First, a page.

However, some foreign brides have exploited a loophole in the law in order to secure a green card, says Phoenix immigration attorney Nicomedes Suriel. He says he’s seen numerous cases where women have been coached to make false allegations of abuse as a way to gain U.S. citizenship.
“The system is being used,” says Suriel. “It’s clear to me that someone is coaching the foreign nationals into how to manipulate the system. It’s unfortunate but it’s a reality that I’ve seen time and time again.”
John Adams admits incidents of domestic violence and false allegations of abuse do happen, but maintains these cases are rare.
“I wish that every marriage was successful and there was never, ever a case of domestic violence,” Adams says. “That, unfortunately, happens.”
Most of the foreign women who come to the United States do so with a fiancé visa, which allows just 90 days to get to the alter. In order for the wife to secure a green card, the couple must stay married for two years. Because of these deadlines, some couples marry too hastily, Suriel says.
“It’s all well and good that we have all these methods of meeting people,” says Suriel. “Just use a little common sense. Don’t rush into marriage with someone that you don’t really know because terrible things do happen.”
Return to Sender
Twenty-five-year-old Ukrainian beauty Anna Kobzar clutched a fur coat around her chest and smiled seductively in her online photograph. In her profile she described herself as 5’5, 105 pounds with blond hair and hazel eyes. Her interests included “cooking and aerobics” and she was looking for a “generous and loving man” who she could “make happy.”
The moment Scottsdale salesman Robert Williams saw Anna’s picture on an international dating website, he knew they had to meet.
“She looked totally incredible, just gorgeous,” Williams says. “I just wanted to get to know her better, see if there was a connection.”
At 44 and twice divorced, Williams says had given up on “Western women,” and in the summer of 2007, began scouring international matchmaking websites in a search for the perfect bride.
Williams purchased Anna’s email address through the website and began sending her letters. Months later, he flew to the Ukraine to meet her in person. By then, he was already sure she was “the one.” He proposed that very day. She moved to Scottsdale and they were wed.
“When we first got together it was great. It was just like any other marriage. She took care of the house while I worked and paid the bills,” Williams says. “She seemed happy; I was in love.”
Sadly, marital bliss didn’t last. Within the first six months, Williams says, Anna changed. She began staying out late and talking to other men. Eventually, Williams says, he began to realize Anna was a much different person than she had purported herself to be.
“She told me she wanted to settle down, have a family. I believed her,” Williams says. “Now I think she just saw me as a one-way ticket to America.”
The couple began to argue frequently and during one disagreement Williams says he threatened divorce. That night the police showed up at his house. He says he was falsely accused of domestic abuse and prevented from returning to his home. For weeks he lived in a motel and ultimately spent thousands in legal fees. When Anna never showed up in court, the charges were dismissed.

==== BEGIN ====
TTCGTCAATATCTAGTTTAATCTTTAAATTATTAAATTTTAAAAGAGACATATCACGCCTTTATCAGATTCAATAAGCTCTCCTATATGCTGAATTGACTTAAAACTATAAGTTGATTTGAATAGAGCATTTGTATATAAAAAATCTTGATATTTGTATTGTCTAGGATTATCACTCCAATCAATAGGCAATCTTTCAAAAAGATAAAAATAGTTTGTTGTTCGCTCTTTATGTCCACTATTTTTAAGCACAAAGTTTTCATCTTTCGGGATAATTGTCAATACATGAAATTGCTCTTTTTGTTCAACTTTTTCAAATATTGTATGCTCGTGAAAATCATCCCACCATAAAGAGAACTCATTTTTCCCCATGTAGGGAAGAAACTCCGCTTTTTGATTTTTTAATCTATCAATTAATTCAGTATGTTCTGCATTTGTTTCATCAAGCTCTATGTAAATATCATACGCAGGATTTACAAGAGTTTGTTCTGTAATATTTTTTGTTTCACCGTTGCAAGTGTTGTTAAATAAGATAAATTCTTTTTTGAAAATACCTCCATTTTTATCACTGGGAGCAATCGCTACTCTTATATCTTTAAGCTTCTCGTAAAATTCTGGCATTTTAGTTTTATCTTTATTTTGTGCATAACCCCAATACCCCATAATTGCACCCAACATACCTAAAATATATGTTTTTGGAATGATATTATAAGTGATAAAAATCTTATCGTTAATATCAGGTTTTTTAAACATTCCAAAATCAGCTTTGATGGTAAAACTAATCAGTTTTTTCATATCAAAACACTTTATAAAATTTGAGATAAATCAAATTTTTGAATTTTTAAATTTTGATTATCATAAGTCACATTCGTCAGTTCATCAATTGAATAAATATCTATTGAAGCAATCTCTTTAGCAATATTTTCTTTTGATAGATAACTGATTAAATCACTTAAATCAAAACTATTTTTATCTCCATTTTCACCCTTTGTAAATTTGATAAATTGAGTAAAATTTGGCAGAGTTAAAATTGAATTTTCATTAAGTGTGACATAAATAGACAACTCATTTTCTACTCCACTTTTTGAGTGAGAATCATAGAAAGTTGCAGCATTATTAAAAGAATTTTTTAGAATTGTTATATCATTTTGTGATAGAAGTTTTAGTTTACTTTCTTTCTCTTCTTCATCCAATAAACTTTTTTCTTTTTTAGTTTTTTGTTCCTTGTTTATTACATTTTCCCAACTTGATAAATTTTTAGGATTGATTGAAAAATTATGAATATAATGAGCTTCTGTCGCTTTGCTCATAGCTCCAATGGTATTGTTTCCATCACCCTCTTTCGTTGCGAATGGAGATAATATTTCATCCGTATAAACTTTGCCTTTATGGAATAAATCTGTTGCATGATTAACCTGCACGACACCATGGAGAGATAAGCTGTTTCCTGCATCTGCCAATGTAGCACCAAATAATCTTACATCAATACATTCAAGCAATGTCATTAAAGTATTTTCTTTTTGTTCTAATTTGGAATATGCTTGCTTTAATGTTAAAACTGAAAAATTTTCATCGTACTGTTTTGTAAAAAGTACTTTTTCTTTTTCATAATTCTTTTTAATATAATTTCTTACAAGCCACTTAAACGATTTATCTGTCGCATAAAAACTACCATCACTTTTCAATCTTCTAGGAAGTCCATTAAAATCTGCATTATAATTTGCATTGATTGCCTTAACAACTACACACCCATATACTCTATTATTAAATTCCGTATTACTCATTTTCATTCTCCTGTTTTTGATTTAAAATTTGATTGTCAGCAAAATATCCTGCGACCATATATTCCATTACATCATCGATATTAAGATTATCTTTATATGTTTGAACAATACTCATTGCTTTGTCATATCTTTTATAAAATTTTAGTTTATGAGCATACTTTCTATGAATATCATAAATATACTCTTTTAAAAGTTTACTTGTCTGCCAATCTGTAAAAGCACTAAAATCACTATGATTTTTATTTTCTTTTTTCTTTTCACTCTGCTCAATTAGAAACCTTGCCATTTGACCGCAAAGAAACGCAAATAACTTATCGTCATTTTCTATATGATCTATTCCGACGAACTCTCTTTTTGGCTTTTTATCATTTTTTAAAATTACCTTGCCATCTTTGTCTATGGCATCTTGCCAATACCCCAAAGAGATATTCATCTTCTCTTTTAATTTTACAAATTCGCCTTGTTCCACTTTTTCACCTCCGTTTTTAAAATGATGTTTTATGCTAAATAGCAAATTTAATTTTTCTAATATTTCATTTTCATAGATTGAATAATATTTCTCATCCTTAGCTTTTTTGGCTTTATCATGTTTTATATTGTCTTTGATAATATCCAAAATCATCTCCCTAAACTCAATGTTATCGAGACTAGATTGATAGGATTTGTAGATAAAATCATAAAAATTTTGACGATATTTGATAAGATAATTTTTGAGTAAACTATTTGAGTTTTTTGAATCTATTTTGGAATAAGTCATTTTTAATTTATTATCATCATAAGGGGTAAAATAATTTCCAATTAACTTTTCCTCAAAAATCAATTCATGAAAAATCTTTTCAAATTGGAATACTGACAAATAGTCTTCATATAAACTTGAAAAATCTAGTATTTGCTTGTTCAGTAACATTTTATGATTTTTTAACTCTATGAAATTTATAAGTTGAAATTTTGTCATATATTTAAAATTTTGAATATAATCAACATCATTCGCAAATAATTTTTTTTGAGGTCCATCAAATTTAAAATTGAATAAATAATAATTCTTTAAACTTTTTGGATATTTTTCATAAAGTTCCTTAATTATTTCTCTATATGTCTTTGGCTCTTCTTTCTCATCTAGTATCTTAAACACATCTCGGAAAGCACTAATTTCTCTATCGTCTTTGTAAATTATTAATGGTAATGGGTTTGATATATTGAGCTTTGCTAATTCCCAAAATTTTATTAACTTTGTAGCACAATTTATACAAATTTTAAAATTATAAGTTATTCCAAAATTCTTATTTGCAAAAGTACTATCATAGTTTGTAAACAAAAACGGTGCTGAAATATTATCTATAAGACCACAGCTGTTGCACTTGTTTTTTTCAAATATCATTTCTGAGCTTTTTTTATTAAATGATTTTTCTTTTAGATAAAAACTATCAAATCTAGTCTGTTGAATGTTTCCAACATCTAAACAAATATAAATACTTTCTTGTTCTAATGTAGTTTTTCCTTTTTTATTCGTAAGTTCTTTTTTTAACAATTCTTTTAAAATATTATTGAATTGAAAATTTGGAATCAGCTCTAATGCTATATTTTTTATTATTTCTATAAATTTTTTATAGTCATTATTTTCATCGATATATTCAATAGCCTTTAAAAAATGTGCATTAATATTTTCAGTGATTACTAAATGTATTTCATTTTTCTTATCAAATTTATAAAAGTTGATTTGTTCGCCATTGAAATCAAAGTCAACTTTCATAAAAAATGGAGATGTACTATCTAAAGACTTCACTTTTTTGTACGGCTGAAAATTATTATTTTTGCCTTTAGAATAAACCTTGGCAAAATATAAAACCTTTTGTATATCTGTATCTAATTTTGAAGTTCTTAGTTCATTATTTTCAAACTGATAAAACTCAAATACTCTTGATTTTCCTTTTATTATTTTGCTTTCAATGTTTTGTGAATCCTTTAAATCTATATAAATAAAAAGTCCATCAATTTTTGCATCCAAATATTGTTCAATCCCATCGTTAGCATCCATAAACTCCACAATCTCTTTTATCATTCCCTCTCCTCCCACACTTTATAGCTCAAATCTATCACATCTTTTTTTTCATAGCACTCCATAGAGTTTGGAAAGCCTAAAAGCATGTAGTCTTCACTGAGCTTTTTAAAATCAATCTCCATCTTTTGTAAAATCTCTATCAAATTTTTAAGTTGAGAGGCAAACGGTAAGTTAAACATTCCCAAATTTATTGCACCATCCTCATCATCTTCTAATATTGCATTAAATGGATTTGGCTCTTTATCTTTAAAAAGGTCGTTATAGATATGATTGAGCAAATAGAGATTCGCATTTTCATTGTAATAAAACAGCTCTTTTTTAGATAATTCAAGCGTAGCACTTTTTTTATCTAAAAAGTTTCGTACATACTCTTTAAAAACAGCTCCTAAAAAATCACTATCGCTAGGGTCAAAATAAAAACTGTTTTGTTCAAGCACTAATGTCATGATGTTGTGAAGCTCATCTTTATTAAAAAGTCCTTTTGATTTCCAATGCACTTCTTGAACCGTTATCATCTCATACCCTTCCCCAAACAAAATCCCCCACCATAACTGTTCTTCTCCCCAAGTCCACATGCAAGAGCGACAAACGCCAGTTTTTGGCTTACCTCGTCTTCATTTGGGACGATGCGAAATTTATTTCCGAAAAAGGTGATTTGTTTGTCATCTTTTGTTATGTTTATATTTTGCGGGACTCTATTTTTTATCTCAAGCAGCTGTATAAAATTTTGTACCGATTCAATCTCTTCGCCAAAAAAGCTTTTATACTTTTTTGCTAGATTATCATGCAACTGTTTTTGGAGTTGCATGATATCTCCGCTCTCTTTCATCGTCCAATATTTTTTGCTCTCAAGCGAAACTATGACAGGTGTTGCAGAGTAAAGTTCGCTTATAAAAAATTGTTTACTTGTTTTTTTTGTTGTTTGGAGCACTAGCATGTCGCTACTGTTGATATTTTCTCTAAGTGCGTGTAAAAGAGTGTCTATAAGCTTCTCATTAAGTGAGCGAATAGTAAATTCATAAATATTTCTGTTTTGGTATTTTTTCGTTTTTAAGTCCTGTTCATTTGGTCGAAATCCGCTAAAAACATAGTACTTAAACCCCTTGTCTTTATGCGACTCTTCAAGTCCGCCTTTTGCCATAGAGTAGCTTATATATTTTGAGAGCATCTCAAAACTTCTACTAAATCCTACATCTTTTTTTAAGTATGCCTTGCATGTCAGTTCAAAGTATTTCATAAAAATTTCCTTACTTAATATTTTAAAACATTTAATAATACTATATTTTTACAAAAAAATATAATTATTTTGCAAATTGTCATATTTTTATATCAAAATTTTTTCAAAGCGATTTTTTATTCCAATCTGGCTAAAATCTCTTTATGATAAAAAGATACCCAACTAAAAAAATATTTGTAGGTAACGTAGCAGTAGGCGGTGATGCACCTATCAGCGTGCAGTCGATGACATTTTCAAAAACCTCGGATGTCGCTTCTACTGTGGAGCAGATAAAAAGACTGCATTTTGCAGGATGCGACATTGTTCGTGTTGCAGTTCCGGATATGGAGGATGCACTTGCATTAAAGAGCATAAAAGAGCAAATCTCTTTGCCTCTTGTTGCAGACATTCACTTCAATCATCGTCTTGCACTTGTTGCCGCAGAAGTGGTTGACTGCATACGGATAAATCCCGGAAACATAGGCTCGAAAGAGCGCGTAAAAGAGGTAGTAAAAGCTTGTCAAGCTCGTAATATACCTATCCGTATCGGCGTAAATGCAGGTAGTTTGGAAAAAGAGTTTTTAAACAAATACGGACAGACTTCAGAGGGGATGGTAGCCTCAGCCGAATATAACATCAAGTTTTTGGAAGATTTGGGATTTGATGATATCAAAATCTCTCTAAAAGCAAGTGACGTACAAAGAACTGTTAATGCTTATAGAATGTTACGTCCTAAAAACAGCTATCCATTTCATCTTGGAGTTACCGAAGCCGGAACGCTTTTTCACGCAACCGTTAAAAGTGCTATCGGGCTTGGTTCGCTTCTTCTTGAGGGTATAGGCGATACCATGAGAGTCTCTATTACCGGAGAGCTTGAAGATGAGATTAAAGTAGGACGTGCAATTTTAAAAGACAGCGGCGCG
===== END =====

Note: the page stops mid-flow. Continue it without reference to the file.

When he moved back into his home Williams says he discovered Anna had cleaned him out, taking nearly everything of value. They are currently engaged in divorce proceedings.
“The last thing she said to me was if I tried to leave her, she would ruin me,” he says. “She pretty much succeeded.”
As for Sam Baar, he says his 2004 vacation to Cartagena was one trip he’s definitely doesn’t regret.
When his plane first touched down in Colombia, he says he wasn’t sure what to expect.
“I like to travel and I was interested in Colombia,” Baar says. “I just thought it would be a good vacation to go down there and see some of the sights. It just sounded like a fun trip. I wasn’t expecting to get engaged or find somebody.”
As advertised by A Foreign Affair, the socials were indeed filled with hundreds of beautiful Colombian women. But Baar didn’t find a connection with any of these ladies. By then, he only had eyes for one woman—his translator, Lucy Alvarez.
A Colombian native, Lucy was living with her parents, working as an English teacher for a bilingual school, when a friend approached her about working as a translator for the night at a matchmaking social. At first, Lucy was reluctant.
“I didn’t want to go,” she says. “I told my friend I don’t believe in those things because I don’t believe a person can fall in love in one or two days.”
She eventually decided to take the job, and although she immediately caught Baar’s attention, Lucy says she wasn’t looking for a husband. She was finishing up her degree and focused on her career.
“He’s was not my type. He’s white, he’s tall, he has blue eyes. I never thought about dating someone like him,” Lucy says. “But when he looked at me and started talking to me, I can’t explain it… something just clicked.”
The couple fell in love in Cartagena and got engaged. Today, they have a 3-year-old son, Sam Jr., and this year will celebrate their sixth anniversary. Through the trip, Baar even discovered a new career as a Colombian emerald importer.
Although Lucy says it was difficult to leave her family and to adapt to many aspects of American culture, she says she is living her dream.
“For me, everything is beautiful,” she says. “Every day is like magic.”